Teachers views on International Education Day

Jada Bromberg, Staff Writer

Whether standing up at the front of a classroom or diligently planning for the next day’s lesson, each teacher’s reason for their career choice is different. To celebrate the International Day of Education, which landed on January 24 this year, various staff members at Woodson shared their reasons for why they decided to teach. 

Photo courtesy of Ms. Forgione

Ms. Deirdre Forgione is a photography teacher who has been at Woodson since 2015. “I knew I wanted to work with people, and I knew I wanted to work with art; photography specifically. My high school photography teacher…I remember how she made me feel, and I knew that when I went into that space I was safe,” said Ms. Forgione. “I think because I felt that way in her room I wanted to keep feeling that way, and I knew I would keep feeling that way if I kept art in my life.”

Combining her passion with her career choice was the way Ms. Forgione could get the best of both worlds. “The way that I got here was by thinking about what would really make me happy, and what would give me the most joy out of what I was doing every day,” she said. 

The organization that proclaimed the International Day of Education, UNESCO, developed around the time of World War ll. They proclaimed this year’s theme as “Changing Course, Transforming Education.” The purpose of the day is to celebrate “the role of education for peace and development” (unesco.org). 

Mr. Daniel Mesa, Social Studies and Physical Education teacher is in his second year at Woodson. “When I got into college I started working with kids in sports and tutoring, and so it’s something I left like I really liked doing. I had no idea what I wanted to do…it’s one of those things where a hobby [turns] into a career,” said Mr. Mesa. 

Mr. Mesa noted, “No day is the same, every day is different…it’s constantly evolving, constantly changing, so I really enjoy that.”

For some, teaching may lead to working in the field of education on a wider level. Ms. Kathy Martin, Assistant Principal, taught for 18 years before becoming an administrator. 

“I started out as a biology major and was hired in the county as a chemistry teacher…I had an administrator who had suggested that I look into administration,” said Ms. Martin. Intrigued by the opportunity to affect students on a broader level, she decided she wanted to join the team.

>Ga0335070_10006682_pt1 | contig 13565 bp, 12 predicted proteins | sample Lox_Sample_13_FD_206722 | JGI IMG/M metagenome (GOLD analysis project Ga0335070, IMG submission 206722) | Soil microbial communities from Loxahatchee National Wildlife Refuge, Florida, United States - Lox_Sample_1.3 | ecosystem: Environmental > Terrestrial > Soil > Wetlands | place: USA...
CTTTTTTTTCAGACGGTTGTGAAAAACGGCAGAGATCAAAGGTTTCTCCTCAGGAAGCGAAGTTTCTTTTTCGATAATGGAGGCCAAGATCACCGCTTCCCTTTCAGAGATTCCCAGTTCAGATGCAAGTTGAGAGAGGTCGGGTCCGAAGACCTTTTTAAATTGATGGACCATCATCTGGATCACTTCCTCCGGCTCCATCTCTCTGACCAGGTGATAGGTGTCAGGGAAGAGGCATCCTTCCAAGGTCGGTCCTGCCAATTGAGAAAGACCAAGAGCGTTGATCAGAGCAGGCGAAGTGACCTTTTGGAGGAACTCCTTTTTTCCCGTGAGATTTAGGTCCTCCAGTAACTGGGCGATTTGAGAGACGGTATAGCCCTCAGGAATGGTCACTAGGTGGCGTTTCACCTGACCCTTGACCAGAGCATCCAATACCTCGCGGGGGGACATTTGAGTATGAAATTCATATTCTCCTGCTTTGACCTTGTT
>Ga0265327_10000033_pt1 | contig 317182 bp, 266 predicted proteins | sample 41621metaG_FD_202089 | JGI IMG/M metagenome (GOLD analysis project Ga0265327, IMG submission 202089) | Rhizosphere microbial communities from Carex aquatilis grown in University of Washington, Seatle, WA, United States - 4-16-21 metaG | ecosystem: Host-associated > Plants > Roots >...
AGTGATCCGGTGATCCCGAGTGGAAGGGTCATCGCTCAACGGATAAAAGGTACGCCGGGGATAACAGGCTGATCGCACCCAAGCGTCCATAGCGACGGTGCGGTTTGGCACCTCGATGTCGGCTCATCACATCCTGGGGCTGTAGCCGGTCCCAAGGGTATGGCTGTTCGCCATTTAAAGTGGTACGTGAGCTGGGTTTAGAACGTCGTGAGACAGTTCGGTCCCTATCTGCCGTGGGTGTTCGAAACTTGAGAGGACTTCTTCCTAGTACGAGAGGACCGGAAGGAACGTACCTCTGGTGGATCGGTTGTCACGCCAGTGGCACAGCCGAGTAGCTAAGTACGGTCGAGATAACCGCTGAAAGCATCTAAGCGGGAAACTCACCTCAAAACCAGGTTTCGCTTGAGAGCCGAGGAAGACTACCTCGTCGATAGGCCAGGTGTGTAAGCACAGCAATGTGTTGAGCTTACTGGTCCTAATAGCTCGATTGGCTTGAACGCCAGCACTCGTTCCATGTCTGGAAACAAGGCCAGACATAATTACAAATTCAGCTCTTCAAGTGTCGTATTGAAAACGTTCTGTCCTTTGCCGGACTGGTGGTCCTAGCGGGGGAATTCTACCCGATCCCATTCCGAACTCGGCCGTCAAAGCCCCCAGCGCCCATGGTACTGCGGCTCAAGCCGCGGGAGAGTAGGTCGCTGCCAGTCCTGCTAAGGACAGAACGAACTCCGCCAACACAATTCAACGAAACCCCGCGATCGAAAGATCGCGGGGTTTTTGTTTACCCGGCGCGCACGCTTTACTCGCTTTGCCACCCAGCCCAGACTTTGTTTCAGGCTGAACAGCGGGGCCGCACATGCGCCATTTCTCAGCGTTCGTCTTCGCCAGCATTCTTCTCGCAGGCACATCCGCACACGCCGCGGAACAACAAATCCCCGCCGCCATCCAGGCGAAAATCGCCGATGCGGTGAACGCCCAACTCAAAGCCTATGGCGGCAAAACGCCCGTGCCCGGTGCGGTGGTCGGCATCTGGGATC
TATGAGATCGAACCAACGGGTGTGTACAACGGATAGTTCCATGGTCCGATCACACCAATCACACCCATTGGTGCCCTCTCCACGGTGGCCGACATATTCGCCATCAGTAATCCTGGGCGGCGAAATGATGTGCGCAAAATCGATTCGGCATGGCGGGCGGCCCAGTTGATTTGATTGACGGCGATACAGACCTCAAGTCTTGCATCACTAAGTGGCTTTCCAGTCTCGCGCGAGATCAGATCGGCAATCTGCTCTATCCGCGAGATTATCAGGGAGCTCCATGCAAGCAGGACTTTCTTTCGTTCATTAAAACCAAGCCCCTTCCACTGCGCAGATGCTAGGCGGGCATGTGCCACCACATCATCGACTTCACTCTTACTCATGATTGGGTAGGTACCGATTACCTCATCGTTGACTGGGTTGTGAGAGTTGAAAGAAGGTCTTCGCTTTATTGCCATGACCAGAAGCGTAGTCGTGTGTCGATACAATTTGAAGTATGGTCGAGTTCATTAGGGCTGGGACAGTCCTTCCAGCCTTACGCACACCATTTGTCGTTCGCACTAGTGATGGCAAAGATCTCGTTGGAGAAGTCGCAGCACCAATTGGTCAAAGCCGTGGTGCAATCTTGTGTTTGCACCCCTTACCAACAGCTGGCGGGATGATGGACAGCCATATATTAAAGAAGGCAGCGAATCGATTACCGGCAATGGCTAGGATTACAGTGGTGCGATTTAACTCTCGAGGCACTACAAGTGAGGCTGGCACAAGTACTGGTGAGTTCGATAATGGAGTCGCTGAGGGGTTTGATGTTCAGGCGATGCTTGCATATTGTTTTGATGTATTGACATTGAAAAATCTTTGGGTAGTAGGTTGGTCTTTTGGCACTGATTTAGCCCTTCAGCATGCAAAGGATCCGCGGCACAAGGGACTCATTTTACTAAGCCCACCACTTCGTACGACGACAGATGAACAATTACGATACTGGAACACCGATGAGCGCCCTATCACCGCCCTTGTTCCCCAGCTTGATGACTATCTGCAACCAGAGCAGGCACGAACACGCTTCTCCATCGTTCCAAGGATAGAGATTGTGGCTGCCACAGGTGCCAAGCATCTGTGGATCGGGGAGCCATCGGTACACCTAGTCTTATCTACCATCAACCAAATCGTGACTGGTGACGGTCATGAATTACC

Maintaining a variety of subjects was important to Ms. Martin. “Making sure students have an outlet…some students need a break in the day,” she said. Ms. Martin emphasized that interacting with students, specifically helping a student who is in need, is her favorite part of being an administrator. 

Ms. Laura Barry, Biology and ESOL environmental science teacher has been teaching at Woodson for four years. “I’ve always had a passion for science. In college, I studied biology and chemistry, and it took me a while to decide my major. I ultimately decided on biology because I didn’t like organic chemistry and physical chemistry,” said Ms. Barry. In addition to her love for science, Ms. Barry expressed that she knew she wanted to be a teacher since third grade. 

“The best part about teaching mostly freshmen is I get to see [them] grow up. I like to work with teenagers, and I’ll add that I really like the sports aspect of it,” said Ms. Barry. She likes attending and cheering people on at their sporting events, plays, and musicals at school. 

Photo courtesy of Jada Bromberg

Ms. Joan Brown, Broadcast Journalism and Tech Support teacher has also been teaching at Woodson for four years. “My husband went into the military, so that became a focal point in whose career was going to be the primary career. Because the military pretty much has to be the primary career, mine became the secondary career,” said Ms. Brown. 

Adapting to the circumstances, she had to find the second-best option. “As an on-air personality, you really have to stay in the same community to build a rapport with the audience. I chose to leave my career in broadcasting, and my next choice was what was going to be best for someone who moves around to military bases,” said Ms. Brown. 

Ms. Brown said, “I’m very career-oriented, and so when I see someone find something in school that’s going to lead them down a path to a career that they will love, that is so rewarding as a teacher, to me.”

Ms. Martin affirmed, “Education is a great profession. I think it gets harder each year and it’s ever-changing, but it’s definitely rewarding and I love my job.